Last chance weekend to see comet NEOWISE


The comet, first discovered in March, is now moving away from Earth but will still appear in the northwest sky between 11 p.m. and midnight for the next few days.

THUNDER BAY – Astronomers hoping to spot a visiting celestial body traversing the solar system had better look at the night sky soon, as the light begins to fade as it returns to interstellar space.Comet NEOWISE, first discovered in March, has survived its orbit around the sun and is rapidly moving away from Earth.

“You probably only have until the end of this weekend,” said Dave Gallant, local astronomy enthusiast. “It’s darkening, so now’s a good chance to go out and try to take a picture of it.”

For the next few days, NEOWISE can be seen in the northwestern sky between 11 p.m. and midnight just below the constellation Ursa Major.

“Look halfway to the horizon under the Big Dipper,” Gallant said. “If you have a pair of binoculars, look for a fuzzy streak in the sky with a specific end on it. ”

Images of the Heavenly Visitor have circulated widely on the Internet, with astronomers taking photos around the world.

According to Gallant, comets as visible as NEOWISE are a rare sight in the night sky.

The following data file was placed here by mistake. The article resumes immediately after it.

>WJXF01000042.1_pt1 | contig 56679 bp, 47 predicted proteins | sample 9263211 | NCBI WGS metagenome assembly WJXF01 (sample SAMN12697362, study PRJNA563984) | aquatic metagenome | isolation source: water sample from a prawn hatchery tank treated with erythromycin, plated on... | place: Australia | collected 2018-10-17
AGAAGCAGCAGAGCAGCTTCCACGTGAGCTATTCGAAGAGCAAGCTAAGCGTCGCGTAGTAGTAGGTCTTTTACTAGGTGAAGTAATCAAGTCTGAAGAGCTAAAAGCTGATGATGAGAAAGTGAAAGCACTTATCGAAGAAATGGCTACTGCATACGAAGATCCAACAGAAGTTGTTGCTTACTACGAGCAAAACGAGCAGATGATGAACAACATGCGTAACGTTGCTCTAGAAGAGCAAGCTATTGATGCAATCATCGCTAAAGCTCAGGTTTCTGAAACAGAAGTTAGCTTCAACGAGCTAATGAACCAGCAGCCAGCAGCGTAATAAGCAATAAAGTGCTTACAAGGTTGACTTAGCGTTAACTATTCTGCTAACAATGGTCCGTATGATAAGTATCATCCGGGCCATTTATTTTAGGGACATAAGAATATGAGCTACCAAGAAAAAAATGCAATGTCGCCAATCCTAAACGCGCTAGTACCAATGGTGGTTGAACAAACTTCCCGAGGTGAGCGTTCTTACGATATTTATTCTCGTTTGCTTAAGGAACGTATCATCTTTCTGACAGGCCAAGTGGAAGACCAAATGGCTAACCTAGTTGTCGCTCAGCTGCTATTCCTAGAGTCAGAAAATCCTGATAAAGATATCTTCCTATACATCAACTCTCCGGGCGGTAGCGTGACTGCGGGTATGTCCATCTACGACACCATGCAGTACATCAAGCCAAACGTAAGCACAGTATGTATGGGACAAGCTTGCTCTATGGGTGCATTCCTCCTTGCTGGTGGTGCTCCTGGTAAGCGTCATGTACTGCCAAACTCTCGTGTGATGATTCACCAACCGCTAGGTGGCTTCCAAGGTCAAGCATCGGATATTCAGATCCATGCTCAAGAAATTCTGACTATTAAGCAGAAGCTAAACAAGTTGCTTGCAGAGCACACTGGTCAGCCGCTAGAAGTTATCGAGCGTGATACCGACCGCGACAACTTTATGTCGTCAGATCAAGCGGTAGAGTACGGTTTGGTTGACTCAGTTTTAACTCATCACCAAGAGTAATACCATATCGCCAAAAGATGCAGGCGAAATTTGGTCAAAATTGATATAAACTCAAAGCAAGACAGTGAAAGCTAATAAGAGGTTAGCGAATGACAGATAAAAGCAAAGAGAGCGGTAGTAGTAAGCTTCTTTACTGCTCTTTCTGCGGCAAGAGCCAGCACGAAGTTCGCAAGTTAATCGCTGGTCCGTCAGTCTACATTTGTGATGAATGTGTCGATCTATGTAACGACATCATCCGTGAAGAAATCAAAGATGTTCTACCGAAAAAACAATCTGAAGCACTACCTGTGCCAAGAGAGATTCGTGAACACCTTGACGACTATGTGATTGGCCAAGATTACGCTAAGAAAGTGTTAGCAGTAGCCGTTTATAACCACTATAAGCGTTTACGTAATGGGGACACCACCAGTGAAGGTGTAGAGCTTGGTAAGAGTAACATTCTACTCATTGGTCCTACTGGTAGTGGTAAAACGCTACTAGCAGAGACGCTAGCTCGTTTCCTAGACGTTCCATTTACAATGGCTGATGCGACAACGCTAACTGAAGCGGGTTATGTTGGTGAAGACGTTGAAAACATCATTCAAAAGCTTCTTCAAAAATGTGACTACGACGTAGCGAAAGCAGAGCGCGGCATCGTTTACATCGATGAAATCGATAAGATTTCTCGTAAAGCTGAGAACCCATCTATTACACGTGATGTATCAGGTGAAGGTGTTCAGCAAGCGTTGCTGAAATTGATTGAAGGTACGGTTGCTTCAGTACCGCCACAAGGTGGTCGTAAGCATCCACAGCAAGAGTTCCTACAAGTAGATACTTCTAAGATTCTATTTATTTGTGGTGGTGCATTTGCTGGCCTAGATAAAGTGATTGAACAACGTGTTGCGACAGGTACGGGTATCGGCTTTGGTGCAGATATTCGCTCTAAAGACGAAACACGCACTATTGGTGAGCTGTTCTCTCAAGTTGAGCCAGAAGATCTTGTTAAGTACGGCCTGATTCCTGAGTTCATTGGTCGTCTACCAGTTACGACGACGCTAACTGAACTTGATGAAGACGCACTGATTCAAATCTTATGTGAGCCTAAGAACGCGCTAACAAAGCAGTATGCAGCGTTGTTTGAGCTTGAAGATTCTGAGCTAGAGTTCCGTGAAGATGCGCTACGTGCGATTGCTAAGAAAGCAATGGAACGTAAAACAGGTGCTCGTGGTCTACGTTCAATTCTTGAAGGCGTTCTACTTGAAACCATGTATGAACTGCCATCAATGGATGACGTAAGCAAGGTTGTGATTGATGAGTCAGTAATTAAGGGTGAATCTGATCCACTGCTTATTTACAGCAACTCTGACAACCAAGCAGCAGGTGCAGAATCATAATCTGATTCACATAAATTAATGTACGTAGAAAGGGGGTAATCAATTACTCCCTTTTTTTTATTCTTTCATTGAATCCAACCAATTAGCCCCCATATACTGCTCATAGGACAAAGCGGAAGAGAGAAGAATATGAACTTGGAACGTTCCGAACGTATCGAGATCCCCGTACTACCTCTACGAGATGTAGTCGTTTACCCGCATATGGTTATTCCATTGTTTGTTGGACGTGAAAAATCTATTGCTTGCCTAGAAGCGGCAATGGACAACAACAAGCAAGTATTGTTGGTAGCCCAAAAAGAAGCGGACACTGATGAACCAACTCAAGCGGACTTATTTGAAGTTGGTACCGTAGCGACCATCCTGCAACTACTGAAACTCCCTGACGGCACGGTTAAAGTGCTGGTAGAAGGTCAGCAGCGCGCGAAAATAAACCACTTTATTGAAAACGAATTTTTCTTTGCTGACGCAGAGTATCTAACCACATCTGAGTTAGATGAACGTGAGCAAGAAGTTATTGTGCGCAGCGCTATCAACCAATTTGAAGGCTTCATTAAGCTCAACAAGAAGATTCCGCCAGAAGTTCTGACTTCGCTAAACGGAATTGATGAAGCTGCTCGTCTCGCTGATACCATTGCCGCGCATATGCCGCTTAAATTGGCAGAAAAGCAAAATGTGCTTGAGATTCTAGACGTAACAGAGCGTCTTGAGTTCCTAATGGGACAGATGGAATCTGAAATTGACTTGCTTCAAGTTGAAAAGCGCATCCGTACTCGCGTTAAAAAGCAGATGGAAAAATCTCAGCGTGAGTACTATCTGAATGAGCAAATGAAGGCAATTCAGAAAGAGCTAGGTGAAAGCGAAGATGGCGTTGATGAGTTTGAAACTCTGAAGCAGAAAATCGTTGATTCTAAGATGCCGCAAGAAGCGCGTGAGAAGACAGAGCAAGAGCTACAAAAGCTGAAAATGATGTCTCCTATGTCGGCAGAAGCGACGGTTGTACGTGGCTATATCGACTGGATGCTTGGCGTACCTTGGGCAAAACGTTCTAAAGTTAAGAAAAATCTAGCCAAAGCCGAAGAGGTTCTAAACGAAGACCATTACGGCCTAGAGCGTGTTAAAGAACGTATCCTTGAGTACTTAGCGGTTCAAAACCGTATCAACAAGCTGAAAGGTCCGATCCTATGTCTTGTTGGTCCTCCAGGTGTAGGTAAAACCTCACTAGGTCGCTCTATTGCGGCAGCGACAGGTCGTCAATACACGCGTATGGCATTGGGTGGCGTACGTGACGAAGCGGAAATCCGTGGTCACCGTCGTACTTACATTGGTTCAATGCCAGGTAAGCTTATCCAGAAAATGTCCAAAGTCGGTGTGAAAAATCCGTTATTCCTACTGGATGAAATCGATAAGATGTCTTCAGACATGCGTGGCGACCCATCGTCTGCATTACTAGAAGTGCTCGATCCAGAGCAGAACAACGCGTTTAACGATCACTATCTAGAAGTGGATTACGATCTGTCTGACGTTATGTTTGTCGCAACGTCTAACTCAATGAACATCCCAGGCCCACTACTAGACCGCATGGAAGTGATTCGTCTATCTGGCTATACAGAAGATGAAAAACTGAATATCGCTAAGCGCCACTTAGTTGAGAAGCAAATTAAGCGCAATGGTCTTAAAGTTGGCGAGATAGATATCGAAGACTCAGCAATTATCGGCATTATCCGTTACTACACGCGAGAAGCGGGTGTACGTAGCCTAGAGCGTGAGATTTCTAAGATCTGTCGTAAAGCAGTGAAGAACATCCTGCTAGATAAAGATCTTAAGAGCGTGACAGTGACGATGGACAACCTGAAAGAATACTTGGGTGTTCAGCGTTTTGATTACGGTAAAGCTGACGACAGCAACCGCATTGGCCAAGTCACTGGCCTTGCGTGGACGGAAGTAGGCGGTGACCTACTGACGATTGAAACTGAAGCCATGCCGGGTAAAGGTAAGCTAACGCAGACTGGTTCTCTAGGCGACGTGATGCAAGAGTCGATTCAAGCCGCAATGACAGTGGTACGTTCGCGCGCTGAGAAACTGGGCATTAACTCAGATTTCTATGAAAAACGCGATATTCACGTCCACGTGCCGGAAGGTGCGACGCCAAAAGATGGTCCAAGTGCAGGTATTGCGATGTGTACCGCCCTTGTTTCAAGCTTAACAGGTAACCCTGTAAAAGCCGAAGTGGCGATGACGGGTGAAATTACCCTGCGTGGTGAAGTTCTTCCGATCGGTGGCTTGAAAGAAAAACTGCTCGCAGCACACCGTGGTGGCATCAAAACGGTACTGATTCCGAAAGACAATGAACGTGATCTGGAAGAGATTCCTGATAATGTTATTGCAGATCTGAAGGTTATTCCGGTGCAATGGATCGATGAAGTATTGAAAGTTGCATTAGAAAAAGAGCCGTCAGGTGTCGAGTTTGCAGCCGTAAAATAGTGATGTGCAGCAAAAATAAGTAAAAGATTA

“Comets aren’t very often in our night sky,” he says. “A lot of them revolve around the sun like we do and the sun takes about 6,000 years, so it’s a unique comet to see.”

“A lot of comets don’t survive their journey around the sun. They get too close and are made of ice, dirt and water and they get sucked in by the sun or melt and evaporate. The fact that this one did and we can see it is pretty cool.

NEOWISE survived its journey around our star in July, producing the familiar tailed comets for which heat evaporates the ice and water inside the comet.

If you miss catching a glimpse of NEOWISE, there is another astronomical spectacle to watch out for, much closer to you.

The International Space Station is expected to make several passes over the city in the coming days and it’s hard to miss if you look up.

“We are in the middle of a number of passages of the International Space Station overhead,” said Gallant. “It looks like a bright star crossing the sky. It takes five minutes to travel from one side of the sky to the other. There is a two week period every two months in which you will be given three or four passes per night. ”

“You think there are five people floating in space about 400 kilometers above us.”

There are several websites that can help you track where and when the ISS will pass overhead.

To see NEOWISE, all you need is a clear line of sight to the northwest. Being out of town and away from light pollution will also make it easier to spot.


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